A dark, claustrophobic tale of death and despair, this simple yet timeless premise of good versus evil sticks with you like very few experiences can. It’s not a game that, to my shame, I’ve ever persevered with a great deal. That’s not because I’m not cable of enduring its punishing difficulty or because I don’t like it; it’s because I know exactly how much of my life and soul it will suck away. It’s narrow and yet deep (should you wish it to be) plot is a huge part of that oceanic, foreboding atmosphere.
A genuine work of art.
A charming, child-like experience born of a desire to encourage players to explore and feel a sense of wonder; Unfinished Swan chose the backdrop of a child’s storybook to hang its mechanics upon – and what a stunning juxtaposition it is. Wonderfully short and touching, like all good children’s books should be, this is a story that is tinged with joy and sadness in equal measure. Unforgettable.
Metal Gear Solid
Don’t tell our Ben, but I’m no huge fan of MGS. Convoluted, bizarre, overtly-sexualised, self-obsessed, in desperate need of a good editor and deeply pretensions: this is a series that commits just about every cardinal sin going in terms of storytelling in games. MGS1 does have one saving grace, however: we’d quite simply never seen anything quite like it before. So whilst I didn’t have a Scooby-Doo as to what was going on, I was utterly gripped from start to finish. Bonkers.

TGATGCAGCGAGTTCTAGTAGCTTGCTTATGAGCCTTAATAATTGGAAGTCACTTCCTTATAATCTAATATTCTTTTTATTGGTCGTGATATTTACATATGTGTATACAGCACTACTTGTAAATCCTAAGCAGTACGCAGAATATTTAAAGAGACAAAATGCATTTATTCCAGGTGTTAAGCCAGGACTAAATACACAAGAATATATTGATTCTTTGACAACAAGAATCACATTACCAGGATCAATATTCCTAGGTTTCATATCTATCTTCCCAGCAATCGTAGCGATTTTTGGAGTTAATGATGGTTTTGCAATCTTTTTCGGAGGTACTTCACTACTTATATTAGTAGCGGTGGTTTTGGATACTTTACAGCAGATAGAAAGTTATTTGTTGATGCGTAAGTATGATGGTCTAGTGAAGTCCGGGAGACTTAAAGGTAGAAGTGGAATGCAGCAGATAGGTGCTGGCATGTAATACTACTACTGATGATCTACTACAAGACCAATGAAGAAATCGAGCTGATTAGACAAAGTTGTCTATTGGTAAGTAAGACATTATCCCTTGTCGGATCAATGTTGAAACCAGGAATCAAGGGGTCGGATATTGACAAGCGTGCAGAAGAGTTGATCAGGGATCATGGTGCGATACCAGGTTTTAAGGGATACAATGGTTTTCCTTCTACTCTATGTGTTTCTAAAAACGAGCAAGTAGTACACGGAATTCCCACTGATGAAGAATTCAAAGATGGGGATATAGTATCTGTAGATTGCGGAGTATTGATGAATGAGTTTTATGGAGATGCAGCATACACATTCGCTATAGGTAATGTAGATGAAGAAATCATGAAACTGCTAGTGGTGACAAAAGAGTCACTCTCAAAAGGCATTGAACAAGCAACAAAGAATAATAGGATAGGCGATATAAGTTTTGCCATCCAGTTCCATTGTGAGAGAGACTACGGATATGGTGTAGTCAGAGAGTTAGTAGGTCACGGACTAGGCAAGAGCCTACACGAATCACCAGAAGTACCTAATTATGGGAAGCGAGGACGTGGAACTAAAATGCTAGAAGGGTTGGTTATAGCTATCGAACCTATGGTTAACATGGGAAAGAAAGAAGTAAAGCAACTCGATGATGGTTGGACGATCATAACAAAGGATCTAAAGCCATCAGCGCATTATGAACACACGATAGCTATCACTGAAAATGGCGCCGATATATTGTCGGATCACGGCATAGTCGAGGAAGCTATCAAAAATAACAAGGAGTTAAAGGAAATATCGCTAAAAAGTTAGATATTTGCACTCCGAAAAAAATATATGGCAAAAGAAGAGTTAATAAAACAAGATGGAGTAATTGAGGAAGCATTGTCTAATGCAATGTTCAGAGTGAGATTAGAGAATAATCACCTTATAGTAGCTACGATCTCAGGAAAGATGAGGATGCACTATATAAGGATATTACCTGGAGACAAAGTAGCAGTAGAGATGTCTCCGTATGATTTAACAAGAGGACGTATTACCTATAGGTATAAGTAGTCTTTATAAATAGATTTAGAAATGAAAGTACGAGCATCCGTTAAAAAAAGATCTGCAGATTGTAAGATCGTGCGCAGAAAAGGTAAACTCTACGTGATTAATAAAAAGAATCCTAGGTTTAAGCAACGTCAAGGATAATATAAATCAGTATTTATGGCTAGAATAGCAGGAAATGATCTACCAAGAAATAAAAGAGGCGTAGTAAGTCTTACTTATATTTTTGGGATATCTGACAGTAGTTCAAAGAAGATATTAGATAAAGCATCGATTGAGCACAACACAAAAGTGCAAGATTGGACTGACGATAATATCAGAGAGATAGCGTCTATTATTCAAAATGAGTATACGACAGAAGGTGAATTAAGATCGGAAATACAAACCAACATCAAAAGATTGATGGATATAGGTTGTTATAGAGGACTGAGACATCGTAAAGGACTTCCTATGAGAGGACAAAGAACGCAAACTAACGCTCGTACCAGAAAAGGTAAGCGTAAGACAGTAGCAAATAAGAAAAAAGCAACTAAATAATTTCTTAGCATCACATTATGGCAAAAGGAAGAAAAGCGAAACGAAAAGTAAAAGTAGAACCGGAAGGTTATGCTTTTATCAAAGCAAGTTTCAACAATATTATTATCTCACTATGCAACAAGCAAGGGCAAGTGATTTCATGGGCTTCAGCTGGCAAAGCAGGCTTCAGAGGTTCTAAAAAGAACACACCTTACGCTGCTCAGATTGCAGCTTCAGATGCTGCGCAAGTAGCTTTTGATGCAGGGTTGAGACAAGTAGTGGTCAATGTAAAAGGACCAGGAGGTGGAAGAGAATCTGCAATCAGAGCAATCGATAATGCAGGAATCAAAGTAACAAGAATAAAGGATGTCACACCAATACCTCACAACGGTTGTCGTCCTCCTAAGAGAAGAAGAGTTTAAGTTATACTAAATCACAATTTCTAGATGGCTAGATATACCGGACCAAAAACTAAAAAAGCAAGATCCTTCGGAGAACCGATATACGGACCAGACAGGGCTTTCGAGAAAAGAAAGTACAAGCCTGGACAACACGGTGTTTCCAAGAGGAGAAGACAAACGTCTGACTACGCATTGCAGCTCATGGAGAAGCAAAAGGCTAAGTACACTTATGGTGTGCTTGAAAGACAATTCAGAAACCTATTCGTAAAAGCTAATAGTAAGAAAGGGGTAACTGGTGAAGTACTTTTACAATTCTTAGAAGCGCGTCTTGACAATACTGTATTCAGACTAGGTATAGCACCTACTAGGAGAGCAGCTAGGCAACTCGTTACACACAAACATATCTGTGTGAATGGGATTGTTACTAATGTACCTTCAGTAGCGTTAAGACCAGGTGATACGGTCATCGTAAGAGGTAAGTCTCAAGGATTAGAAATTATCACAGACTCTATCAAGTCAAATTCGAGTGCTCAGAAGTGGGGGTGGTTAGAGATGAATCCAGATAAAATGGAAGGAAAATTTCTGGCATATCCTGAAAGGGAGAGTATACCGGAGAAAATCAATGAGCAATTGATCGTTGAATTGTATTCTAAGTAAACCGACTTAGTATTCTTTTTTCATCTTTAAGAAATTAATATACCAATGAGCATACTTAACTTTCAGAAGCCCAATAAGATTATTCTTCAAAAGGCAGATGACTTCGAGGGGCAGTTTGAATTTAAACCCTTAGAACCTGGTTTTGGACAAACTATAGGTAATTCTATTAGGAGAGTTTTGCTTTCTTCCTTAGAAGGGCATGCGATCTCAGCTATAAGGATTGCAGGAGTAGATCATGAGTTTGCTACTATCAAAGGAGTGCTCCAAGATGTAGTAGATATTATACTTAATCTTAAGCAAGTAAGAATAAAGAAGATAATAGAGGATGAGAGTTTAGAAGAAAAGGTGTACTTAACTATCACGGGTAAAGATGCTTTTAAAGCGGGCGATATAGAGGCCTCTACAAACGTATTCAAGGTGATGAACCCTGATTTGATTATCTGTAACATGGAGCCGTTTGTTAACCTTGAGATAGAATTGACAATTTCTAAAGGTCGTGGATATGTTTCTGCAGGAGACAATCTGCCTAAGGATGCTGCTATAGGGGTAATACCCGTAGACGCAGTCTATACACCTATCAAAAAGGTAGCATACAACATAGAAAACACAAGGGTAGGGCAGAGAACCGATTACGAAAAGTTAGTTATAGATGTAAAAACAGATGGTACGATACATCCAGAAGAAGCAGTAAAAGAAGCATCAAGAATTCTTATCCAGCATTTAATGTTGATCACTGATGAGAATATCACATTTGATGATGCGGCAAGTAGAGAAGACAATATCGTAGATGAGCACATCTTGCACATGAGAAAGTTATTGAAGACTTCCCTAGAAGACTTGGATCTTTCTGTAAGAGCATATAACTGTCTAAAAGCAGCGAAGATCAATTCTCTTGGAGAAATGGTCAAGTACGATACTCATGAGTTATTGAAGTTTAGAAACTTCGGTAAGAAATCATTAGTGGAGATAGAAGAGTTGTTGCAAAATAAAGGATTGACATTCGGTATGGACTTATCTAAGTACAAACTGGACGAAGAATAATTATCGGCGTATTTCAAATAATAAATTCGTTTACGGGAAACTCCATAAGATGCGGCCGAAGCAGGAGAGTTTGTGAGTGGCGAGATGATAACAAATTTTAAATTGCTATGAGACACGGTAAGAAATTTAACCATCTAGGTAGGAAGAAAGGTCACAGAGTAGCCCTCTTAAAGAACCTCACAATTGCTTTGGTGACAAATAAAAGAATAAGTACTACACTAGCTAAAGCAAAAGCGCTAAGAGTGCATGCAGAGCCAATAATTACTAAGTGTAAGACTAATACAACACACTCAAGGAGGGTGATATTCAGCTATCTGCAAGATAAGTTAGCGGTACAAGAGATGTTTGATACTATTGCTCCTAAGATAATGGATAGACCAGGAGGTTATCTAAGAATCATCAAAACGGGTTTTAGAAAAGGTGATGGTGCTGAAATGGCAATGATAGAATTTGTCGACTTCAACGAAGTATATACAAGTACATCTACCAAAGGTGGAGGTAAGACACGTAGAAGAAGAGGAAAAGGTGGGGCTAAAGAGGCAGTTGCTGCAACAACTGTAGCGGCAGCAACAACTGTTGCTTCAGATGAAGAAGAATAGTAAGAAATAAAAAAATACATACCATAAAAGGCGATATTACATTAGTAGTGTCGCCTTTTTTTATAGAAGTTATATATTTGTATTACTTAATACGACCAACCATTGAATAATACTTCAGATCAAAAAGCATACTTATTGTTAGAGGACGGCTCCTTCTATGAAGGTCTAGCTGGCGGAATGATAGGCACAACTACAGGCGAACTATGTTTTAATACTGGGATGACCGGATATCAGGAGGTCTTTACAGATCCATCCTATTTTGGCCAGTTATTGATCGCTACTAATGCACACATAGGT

Whilst the game itself may have felt like one, long, protracted QTE, the plot was superb. Games rarely take the time to get to grips with characters because they’re so busy attempting the bombastic. In the first hour of Heavy Rain you’re taking a shower, sketching a building, playing with your kids in the garden, setting the table and shopping at the mall. Sound boring? It was gripping. Strangely.
A gritty noir-mystery thriller with a stunning plot, this is perhaps the closest that a game has ever come to being interactive film. Unless you’re including Space Ace?
If you’re not planning on re-inventing the wheel – nay, if you’re planning on wholesale emulation of Hollywood feel-good action – then you only need one thing: great actors. As much as I’m a bit tired of hearing Nolan North’s voice-acting talents here, there and everywhere, the man was plain born to be Nathan Drake. The dynamic between Nate and his surrogate dad Sully is pure cinema gold and is more than enough to sustain the entire franchise and it’s Saturday popcorn nonsense.
Best. Bromance. Ever.
Shadow of the Collosus
Another shining example of how a basic premise and a series of seemingly crucial, unanswered questions can forge a truly magical and unforgettable experience. Coupled with a stunning game world and some ingenious play mechanics and you’ve got what many would argue is a perfect game and a perfect work of art.